Children's Menus - treats doesn't have to mean trash...

Children's Menus - treats doesn't have to mean trash...
Maggi

Maggi

Standard Supplier 24th October 2013

Children's Menus - treats doesn't have to mean trash...

Susan Gregory, Nestlé Professional’s Head of Food, talks children’s menus and how ‘treat’ doesn’t have to mean trash…
Children’s menus have been thrust into the media spotlight in recent weeks.  First a report by Organix and the Soil Association[1] found that 8 out of Britain’s 21 leading restaurant chains do not include any vegetables in the majority of their children's meals, and only 11 out of the 21 could say whether the food was freshly cooked and where it came from.  Then we heard that Annabel Karmel, a leading child nutritionist, has been forced to remove the word ‘healthy’ from a kids menu she devised for retail giant BHS after complaints that it included burgers, ice cream and chips.[2]
With one in three British children now overweight by the time they leave primary school[3], one thing is clear,  it is time for the restaurant industry to start making some changes…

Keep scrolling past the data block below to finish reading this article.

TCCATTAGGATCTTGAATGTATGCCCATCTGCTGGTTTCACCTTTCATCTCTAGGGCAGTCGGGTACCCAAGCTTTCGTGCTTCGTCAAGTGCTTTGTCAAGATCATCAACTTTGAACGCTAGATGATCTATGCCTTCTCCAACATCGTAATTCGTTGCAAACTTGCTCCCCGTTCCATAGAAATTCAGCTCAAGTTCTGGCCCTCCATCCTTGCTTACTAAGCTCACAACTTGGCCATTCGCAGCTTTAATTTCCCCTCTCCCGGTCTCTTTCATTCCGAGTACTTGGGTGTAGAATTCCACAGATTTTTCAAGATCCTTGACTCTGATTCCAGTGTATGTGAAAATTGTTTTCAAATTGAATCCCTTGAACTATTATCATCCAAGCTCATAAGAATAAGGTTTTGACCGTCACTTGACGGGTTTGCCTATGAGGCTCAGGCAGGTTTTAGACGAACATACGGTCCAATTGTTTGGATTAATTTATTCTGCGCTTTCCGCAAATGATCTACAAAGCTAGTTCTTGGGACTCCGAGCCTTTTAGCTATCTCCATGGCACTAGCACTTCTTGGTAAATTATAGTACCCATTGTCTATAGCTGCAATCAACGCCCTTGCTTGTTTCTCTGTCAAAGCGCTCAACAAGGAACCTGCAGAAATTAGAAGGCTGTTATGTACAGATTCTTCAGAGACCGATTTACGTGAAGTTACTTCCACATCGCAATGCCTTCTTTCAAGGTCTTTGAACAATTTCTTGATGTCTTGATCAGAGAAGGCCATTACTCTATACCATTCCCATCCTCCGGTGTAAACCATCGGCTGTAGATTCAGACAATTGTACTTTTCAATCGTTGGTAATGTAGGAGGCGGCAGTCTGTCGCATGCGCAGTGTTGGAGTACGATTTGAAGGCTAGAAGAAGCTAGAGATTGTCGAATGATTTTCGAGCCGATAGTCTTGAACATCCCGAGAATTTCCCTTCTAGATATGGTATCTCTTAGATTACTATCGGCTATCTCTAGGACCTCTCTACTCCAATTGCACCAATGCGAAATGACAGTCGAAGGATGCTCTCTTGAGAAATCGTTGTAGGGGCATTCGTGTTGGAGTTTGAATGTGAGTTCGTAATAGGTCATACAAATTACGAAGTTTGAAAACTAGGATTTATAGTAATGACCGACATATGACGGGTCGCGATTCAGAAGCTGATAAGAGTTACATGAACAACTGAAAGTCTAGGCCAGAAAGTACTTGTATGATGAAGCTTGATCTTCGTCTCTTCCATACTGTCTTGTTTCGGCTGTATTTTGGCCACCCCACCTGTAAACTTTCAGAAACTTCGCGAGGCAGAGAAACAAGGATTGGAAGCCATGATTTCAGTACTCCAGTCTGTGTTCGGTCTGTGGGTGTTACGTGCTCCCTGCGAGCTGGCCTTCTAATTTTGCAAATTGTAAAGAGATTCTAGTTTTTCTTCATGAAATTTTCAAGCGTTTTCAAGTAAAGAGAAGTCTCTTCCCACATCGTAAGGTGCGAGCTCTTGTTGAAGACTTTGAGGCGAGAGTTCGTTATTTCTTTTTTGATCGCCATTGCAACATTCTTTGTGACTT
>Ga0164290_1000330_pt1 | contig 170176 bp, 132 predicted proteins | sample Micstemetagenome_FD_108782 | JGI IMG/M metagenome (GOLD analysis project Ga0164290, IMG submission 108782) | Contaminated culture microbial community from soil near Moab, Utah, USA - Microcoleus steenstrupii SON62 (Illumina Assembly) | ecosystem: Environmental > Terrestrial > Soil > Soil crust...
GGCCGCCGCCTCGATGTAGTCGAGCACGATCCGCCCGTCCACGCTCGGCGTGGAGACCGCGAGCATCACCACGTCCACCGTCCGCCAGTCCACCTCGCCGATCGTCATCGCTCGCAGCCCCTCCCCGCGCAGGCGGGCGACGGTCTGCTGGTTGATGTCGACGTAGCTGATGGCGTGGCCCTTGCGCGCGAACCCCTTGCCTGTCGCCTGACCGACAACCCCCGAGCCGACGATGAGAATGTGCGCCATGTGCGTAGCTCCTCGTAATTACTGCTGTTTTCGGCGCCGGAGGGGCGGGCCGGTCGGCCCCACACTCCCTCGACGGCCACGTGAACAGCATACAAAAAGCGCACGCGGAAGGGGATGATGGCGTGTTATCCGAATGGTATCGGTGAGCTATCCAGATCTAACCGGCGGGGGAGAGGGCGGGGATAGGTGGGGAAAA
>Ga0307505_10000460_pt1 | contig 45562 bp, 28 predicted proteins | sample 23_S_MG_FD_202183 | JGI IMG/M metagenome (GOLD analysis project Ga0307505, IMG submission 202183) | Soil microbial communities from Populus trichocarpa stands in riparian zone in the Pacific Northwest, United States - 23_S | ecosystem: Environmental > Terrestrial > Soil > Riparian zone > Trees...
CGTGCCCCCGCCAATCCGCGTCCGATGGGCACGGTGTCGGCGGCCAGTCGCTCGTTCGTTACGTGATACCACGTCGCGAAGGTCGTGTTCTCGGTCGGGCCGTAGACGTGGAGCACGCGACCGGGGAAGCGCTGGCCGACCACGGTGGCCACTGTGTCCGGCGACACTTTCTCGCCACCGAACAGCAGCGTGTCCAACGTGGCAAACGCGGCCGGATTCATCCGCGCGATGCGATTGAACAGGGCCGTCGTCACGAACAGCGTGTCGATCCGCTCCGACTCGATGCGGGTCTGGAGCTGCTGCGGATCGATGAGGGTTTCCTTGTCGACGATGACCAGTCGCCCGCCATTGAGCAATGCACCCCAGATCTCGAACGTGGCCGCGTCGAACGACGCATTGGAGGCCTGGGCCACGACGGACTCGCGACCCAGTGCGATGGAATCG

We could learn a thing or two from the continent.  In Italy, kids simply have smaller portions of adult meals.  End of.  No further discussion.  Even pizzas are child sized and it is not uncommon to hear a 4 year old order a pizza with black olives…!  The same applies to many restaurants in London’s SW17.  Tooting is home to some of the best curry houses in the capital, which are always packed with families where children have smaller portions of whatever their parents have ordered – there are no fried chicken nuggets or burgers in sight…
The challenges we are facing are huge.  With obesity running rife, we have to find healthier choices for children and give them a wider taste for fresh, healthy food from a young age.  Social etiquette needs to be addressed too - kids should be welcomed into restaurants but clearly on the basis that their parents don’t let them run riot.
The Soil Association’s ‘Out to Lunch’ campaign[4] is doing a good job in leading the way and is calling on all high street restaurants and pubs to offer young diners child sized portions of adult meals.   We have yet to see the long term results, but at the very least, this is a great start…‘Treat’ doesn’t have to mean trash and restaurants need to raise the bar and listen to parents who are saying they want fresh food, not ready meals, for their children.
 

[1] The Soil Association ‘Out to Lunch’ campaign, July 2013, www.soilassociation.org/outtolunch

[2] The Times, 6th August 2013

[3] The Telegraph, 16th July 2013

[4] www.soilassociation.org/outtolunch